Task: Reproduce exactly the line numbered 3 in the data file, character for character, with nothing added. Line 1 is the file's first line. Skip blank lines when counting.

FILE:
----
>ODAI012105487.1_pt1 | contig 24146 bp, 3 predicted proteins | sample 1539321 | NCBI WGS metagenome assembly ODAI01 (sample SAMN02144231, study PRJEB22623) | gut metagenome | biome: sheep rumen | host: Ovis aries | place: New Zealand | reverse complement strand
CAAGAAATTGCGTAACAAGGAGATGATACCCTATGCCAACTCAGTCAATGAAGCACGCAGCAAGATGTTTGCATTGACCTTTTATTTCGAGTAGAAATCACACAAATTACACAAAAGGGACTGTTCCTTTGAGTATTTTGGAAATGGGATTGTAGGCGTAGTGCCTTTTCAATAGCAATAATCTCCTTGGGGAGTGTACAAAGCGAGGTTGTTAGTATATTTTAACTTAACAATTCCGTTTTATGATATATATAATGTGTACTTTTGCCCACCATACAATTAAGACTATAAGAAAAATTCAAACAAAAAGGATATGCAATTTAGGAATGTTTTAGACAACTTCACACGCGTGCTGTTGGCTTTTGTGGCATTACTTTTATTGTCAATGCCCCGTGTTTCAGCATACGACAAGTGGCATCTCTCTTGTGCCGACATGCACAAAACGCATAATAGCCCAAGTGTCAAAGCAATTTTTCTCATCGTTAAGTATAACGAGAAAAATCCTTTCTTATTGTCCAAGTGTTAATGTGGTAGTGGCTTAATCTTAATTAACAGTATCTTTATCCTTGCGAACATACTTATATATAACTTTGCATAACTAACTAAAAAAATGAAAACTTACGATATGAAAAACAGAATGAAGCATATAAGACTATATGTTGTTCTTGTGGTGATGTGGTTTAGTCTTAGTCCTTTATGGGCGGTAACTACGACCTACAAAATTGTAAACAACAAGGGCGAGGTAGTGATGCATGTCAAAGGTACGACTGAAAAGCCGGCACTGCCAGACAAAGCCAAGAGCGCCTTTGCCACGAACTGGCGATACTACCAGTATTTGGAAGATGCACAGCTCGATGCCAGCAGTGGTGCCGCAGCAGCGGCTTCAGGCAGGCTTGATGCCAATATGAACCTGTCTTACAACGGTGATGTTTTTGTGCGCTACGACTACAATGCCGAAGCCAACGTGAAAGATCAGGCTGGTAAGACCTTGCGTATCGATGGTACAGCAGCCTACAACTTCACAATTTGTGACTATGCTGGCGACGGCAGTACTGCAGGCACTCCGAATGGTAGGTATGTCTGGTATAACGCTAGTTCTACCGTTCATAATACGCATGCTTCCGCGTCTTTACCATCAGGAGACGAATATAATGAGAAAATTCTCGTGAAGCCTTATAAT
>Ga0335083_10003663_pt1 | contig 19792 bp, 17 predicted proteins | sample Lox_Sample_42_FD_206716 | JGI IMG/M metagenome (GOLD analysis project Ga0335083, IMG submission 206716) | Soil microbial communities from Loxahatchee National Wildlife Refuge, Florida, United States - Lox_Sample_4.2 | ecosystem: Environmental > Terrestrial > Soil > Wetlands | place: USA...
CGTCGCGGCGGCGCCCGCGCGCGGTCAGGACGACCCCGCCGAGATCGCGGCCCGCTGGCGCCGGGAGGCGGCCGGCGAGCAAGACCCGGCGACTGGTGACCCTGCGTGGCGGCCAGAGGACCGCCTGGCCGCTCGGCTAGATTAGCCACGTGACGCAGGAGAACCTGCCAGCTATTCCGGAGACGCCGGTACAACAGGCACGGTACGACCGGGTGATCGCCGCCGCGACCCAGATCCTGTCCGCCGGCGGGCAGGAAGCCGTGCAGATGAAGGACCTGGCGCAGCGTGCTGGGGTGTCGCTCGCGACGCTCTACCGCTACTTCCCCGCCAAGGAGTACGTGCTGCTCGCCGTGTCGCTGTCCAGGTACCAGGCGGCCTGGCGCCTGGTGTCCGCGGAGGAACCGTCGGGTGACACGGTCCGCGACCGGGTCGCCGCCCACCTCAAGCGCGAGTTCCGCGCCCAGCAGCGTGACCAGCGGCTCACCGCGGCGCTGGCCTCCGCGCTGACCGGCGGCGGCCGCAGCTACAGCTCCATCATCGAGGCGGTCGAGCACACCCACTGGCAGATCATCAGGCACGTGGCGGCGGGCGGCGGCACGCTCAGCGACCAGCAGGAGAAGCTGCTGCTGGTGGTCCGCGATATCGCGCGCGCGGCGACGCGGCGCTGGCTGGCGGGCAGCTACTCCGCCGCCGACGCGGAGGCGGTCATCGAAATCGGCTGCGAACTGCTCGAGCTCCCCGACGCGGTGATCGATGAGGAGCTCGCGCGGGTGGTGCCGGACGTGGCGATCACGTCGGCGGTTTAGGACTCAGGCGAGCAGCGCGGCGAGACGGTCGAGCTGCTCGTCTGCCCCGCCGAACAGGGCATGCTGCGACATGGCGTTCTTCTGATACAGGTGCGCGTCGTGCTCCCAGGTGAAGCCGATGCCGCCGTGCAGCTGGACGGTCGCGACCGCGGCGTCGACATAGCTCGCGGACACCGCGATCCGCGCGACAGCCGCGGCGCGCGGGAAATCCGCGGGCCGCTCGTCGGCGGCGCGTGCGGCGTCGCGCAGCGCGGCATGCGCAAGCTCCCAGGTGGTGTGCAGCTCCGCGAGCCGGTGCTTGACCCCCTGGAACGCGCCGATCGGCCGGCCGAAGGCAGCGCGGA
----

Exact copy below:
>Ga0335083_10003663_pt1 | contig 19792 bp, 17 predicted proteins | sample Lox_Sample_42_FD_206716 | JGI IMG/M metagenome (GOLD analysis project Ga0335083, IMG submission 206716) | Soil microbial communities from Loxahatchee National Wildlife Refuge, Florida, United States - Lox_Sample_4.2 | ecosystem: Environmental > Terrestrial > Soil > Wetlands | place: USA...